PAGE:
Columbia’s tale hinges on its intricate, brain-inverting spiral of a plot, and on its beautifully rendered set pieces -- sure. But Columbia, much like the early-1900s world it’s based on, is a brutal place. Even the plot itself, when told without the gunplay, is brutal. Murder, deceit, a gigantic robotic bird-thing that can wreck a building with the abandon of a tantruming toddler; racism, messiah complexes, gambling and alcoholism: none of these things exactly scream, “Rated E for Everyone.”

Rather, BioShock: Infinite is a game of stark opposites, and while I do think that a weapon-crafting system, or an experience-based skill tree would have taken away from the game’s ability to deliver its story, the brutality of the gunplay fits in perfectly. Columbia is a violent, ugly place, gilded with all the decadence of a falling empire. Similarly, Infinite delivers a delicate, beautiful story through all the chaos of me-against-the-world warfare. And you know what? The fact that you have to set a dude on fire, shoot him in the face, and carve him with a hook on your way to uncovering that story... that just gives those moments of plot all the more breathing room to make their impacts.

So give me my Murder of Crows, give me my shotgun, and get the hell out of my way: I’m gonna go make something beautiful.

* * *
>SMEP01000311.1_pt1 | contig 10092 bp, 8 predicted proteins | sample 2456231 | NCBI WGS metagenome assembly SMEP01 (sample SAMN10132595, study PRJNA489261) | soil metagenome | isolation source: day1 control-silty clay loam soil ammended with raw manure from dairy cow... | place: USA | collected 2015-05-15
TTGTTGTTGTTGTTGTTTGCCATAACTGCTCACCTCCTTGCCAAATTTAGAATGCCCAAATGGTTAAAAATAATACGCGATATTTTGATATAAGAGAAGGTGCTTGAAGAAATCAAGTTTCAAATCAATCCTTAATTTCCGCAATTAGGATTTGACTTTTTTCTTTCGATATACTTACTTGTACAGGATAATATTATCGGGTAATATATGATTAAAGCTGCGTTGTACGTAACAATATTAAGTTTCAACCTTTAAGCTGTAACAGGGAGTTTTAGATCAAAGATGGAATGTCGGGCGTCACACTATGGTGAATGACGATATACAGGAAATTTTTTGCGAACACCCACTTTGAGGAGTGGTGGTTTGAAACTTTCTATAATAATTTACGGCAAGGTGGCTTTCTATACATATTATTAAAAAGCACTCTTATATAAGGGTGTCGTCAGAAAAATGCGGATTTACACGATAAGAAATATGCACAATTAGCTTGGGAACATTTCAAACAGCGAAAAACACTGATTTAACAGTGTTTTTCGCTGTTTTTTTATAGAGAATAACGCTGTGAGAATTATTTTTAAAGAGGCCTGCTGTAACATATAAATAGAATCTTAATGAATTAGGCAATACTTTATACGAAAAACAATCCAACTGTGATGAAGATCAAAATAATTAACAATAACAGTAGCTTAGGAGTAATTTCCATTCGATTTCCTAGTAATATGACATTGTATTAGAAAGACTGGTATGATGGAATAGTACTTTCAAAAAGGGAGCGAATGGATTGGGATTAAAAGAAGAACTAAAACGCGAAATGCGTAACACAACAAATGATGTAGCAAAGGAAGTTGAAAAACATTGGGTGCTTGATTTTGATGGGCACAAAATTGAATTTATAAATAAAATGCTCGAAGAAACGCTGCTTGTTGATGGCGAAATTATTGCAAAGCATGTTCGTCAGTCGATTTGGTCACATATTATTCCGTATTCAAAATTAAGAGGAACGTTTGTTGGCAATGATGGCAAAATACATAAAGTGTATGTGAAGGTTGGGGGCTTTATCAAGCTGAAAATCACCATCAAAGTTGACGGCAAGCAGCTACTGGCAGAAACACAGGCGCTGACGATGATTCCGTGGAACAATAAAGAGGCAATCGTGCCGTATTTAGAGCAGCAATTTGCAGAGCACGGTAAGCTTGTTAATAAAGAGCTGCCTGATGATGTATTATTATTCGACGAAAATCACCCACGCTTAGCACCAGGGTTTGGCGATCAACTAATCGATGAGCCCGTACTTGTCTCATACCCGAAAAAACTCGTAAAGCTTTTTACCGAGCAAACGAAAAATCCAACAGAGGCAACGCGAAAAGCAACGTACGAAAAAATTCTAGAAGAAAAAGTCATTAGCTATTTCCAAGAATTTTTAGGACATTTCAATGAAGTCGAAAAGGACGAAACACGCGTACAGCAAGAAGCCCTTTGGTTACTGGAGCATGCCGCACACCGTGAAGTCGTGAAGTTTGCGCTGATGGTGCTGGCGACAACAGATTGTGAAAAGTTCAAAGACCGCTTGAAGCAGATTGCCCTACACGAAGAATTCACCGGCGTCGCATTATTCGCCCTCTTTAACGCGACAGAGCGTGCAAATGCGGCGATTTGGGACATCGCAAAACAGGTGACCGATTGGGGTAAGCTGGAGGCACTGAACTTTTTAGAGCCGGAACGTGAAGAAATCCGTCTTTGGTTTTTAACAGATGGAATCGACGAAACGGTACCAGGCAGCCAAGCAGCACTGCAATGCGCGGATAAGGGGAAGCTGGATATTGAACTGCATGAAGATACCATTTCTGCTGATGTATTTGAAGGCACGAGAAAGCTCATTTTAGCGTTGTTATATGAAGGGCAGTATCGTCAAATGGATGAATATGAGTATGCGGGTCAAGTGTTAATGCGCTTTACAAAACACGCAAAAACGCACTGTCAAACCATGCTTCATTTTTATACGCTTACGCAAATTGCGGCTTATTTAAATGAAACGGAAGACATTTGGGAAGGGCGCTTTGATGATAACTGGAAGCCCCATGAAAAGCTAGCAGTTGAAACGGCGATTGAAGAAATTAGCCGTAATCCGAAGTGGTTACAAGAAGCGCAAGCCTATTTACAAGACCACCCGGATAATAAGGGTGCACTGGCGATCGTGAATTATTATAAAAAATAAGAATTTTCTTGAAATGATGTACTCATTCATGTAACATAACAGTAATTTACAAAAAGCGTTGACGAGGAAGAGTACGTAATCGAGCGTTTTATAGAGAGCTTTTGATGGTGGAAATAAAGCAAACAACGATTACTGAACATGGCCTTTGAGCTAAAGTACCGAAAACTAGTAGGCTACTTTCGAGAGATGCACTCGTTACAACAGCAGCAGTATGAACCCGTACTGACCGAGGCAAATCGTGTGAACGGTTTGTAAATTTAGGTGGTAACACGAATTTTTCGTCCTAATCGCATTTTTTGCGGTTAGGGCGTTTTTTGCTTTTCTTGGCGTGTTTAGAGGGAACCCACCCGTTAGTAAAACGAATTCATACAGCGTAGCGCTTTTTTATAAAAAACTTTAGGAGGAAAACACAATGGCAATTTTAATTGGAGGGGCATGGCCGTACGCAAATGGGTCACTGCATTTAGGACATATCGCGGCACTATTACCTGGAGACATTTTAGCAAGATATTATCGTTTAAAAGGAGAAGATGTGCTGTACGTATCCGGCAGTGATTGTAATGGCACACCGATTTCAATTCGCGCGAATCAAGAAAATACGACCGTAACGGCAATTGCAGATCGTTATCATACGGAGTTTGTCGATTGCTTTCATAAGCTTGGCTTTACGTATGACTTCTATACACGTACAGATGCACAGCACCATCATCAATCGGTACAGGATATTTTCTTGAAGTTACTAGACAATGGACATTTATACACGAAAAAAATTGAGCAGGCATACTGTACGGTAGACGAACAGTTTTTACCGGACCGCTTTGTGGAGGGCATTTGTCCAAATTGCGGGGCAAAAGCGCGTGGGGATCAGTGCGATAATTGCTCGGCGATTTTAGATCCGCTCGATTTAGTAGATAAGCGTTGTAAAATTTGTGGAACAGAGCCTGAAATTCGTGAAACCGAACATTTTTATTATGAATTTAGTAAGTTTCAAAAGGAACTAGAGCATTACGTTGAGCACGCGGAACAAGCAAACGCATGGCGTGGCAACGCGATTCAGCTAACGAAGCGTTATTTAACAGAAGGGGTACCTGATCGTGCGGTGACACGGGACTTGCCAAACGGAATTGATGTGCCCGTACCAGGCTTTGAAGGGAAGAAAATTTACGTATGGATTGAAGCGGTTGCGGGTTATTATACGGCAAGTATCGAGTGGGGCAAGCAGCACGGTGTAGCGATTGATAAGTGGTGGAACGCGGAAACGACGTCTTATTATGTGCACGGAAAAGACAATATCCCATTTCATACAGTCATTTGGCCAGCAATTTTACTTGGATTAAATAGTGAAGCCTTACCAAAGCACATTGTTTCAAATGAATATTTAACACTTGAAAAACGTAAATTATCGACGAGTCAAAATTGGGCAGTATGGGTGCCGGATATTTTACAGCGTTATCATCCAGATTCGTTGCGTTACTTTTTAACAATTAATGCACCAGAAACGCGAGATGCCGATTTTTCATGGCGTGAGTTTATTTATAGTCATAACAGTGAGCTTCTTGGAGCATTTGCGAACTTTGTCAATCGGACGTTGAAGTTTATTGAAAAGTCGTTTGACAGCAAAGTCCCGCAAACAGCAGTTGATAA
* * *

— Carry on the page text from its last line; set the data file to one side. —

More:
Verdict: Enhance

Mike Splechta

Mike SplechtaThe combat in Infinite was spectacular. Especially later in the game when the Skyrail opens up, it becomes a one-two punch of vigors mixed with bullets that make for an exhilirating experience. However, each time I was 'forced' into an onslaught of enemies, I felt like it was completely unnecesary. Save for some plot-based, situational confrontations, I thought the overly violent, and chaos filled gunplay just didn't fit the universe.

I also fell in love with Columbia. Sure, its ideals were racist beyond belief, but there was beauty to this dystopia that I actually wanted to be a part of and explore further. Except my inquisitive nature quickly got a punch to the face whenever I'd come across an area that placed down obvious barricades for cover, and got greeted by a horde of enemy soldiers through hails of gunfire. It's not that I don't care for the gunplay, I just wish it wasn't so frequent, and wasn't so drawn out.

Chalk this up to my love for stealth games, but I almost wish Infinite played a little more like Dishonored, and let me move around Columbia silently, use disguises, and only get into firefights when sh*t indeed hits the fan. One of my favorite parts in Infinite was sneaking around the Boys of Silence, which resulted in absolutely no gunplay, but rather tension filled gameplay. As it stands, Infinite was absolutely amazing, I just didn't care for the drawn out and overly violent combat sequences.

Verdict: Hurt

Tags: Bioshock Infinite, Combat, Roundtable